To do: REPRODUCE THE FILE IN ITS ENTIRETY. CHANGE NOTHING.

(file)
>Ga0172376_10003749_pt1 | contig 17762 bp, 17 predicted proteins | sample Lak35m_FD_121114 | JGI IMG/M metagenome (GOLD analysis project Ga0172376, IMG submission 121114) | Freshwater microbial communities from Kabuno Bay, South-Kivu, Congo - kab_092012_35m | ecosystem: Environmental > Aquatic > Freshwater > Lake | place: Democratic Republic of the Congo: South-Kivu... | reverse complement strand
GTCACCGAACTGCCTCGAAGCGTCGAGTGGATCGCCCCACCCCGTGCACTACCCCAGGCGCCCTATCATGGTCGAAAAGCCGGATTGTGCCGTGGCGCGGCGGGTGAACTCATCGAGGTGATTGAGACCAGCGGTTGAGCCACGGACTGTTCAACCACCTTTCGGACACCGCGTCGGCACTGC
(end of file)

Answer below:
>Ga0172376_10003749_pt1 | contig 17762 bp, 17 predicted proteins | sample Lak35m_FD_121114 | JGI IMG/M metagenome (GOLD analysis project Ga0172376, IMG submission 121114) | Freshwater microbial communities from Kabuno Bay, South-Kivu, Congo - kab_092012_35m | ecosystem: Environmental > Aquatic > Freshwater > Lake | place: Democratic Republic of the Congo: South-Kivu... | reverse complement strand
GTCACCGAACTGCCTCGAAGCGTCGAGTGGATCGCCCCACCCCGTGCACTACCCCAGGCGCCCTATCATGGTCGAAAAGCCGGATTGTGCCGTGGCGCGGCGGGTGAACTCATCGAGGTGATTGAGACCAGCGGTTGAGCCACGGACTGTTCAACCACCTTTCGGACACCGCGTCGGCACTGC